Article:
Why is it in the news?
- The Speaker of Maharashtra dismissed all petitions seeking the disqualification of Members of the Legislative Assembly (MLAs). The disqualification under the anti-defection law was rejected by the Speaker.
- The primary reason cited was the absence of physical service of the whip to the concerned MLAs, coupled with the lack of other valid reasons.
In parliamentary language, a whip can refer to:
· A written order directing party members on a certain course of action.
· A designated party official authorized to issue such directives.
· The term originates from the British practice of “whipping in” lawmakers to ensure party discipline.
About Anti-Defection Law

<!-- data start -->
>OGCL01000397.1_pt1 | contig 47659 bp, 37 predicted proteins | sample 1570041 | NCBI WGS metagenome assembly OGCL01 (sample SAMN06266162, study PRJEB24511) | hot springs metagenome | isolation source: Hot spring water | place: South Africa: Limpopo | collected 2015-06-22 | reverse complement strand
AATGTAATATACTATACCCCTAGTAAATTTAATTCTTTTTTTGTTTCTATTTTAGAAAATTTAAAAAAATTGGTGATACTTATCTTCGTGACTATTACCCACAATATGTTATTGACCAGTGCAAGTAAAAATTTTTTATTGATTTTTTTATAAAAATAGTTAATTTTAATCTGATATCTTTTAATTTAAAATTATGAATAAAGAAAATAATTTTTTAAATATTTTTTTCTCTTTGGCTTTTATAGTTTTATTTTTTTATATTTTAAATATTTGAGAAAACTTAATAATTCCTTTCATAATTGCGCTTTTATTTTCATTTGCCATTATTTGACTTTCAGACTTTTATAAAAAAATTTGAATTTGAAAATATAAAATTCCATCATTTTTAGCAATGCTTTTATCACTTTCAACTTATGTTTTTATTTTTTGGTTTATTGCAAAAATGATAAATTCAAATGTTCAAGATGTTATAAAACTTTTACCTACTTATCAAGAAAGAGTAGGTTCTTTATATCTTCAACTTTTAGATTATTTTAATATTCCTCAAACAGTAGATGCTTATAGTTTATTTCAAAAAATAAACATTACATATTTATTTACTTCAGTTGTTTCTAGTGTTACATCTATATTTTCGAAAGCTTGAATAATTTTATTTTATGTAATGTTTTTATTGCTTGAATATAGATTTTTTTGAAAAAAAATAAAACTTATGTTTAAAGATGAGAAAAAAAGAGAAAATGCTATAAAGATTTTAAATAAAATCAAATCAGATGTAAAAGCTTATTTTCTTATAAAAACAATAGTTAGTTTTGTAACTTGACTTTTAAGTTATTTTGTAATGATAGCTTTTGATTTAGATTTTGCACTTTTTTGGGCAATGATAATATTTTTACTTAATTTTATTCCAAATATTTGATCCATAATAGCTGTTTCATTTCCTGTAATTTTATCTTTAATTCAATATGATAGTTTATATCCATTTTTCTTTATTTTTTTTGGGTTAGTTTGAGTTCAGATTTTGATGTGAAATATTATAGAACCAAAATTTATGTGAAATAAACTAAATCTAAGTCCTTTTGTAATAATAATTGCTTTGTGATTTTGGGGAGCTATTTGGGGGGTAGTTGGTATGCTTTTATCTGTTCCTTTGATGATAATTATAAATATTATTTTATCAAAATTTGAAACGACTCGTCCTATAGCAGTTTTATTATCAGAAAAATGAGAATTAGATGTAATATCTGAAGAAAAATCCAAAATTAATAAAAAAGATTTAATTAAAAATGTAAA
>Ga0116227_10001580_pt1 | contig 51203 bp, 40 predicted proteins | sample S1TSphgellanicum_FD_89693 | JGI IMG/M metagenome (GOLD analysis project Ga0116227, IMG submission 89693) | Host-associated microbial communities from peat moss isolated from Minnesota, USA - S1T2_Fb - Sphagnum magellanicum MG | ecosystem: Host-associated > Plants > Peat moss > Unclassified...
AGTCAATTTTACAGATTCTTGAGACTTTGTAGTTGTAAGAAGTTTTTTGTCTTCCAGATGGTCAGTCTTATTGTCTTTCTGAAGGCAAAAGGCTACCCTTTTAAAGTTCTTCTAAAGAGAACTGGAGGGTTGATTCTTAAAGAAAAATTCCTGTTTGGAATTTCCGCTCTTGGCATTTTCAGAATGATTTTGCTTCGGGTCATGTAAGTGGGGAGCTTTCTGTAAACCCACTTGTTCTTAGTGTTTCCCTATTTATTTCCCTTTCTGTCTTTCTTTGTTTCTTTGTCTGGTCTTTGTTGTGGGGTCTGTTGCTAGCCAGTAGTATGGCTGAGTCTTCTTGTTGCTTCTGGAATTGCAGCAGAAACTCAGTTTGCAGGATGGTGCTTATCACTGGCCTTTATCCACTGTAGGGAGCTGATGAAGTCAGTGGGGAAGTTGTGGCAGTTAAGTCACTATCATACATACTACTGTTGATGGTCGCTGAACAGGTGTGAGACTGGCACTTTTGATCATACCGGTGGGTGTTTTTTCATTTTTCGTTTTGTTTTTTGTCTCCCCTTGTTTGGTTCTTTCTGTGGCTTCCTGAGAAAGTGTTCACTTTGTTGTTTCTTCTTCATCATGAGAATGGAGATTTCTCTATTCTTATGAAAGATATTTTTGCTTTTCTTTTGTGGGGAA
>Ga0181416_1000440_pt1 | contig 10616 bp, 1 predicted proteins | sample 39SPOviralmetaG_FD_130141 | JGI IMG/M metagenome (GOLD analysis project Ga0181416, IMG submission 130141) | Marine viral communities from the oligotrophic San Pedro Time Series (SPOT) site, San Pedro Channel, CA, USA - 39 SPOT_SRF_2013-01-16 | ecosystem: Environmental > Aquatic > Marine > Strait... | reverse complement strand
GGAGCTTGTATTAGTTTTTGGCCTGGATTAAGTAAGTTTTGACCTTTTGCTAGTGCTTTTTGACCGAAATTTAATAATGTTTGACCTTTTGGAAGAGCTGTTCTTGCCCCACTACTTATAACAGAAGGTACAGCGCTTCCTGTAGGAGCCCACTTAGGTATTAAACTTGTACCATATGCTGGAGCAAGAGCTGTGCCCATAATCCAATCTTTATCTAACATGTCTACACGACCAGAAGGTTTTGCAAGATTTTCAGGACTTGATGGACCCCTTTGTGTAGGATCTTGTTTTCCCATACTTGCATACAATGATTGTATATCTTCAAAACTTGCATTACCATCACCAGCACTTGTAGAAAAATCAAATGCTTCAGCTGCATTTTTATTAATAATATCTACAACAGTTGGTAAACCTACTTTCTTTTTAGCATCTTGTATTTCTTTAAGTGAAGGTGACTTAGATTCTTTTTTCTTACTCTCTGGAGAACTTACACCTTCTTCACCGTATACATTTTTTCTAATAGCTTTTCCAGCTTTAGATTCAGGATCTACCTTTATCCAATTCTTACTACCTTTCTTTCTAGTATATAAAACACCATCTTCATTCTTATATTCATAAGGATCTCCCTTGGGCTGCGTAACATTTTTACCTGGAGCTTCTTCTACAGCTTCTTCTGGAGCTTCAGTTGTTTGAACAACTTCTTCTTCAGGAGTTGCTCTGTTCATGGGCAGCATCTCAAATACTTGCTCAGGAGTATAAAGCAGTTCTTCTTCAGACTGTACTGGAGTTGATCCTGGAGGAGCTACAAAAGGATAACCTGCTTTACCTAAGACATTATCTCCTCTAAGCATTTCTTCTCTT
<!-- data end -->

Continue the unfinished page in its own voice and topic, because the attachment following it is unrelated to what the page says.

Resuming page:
- The anti-defection law, encapsulated in the 10th Schedule of the Constitution, was introduced by the Constitution (52nd Amendment) Act, 1985.
- Its purpose is to prevent political defections among elected representatives.
Conditions for Disqualification: Disqualification occurs if a member:
- Voluntarily gives up party membership.
- Votes or abstains against the party’s direction, and the party does not condone the act within 15 days.
- An independent member becomes disqualified upon joining any political party after the election.
- A nominated member faces disqualification if joining a political party after 6 months from taking the seat.
- The law permits a political party to merge if at least 2/3rd of its legislators are in favour, with the Speaker having absolute power in deciding such cases.
- However, in the case of Kihoto Hollohan vs Zachillhu (1992), the Supreme Court held that the Speaker’s decision under the anti-defection law is subject to judicial review.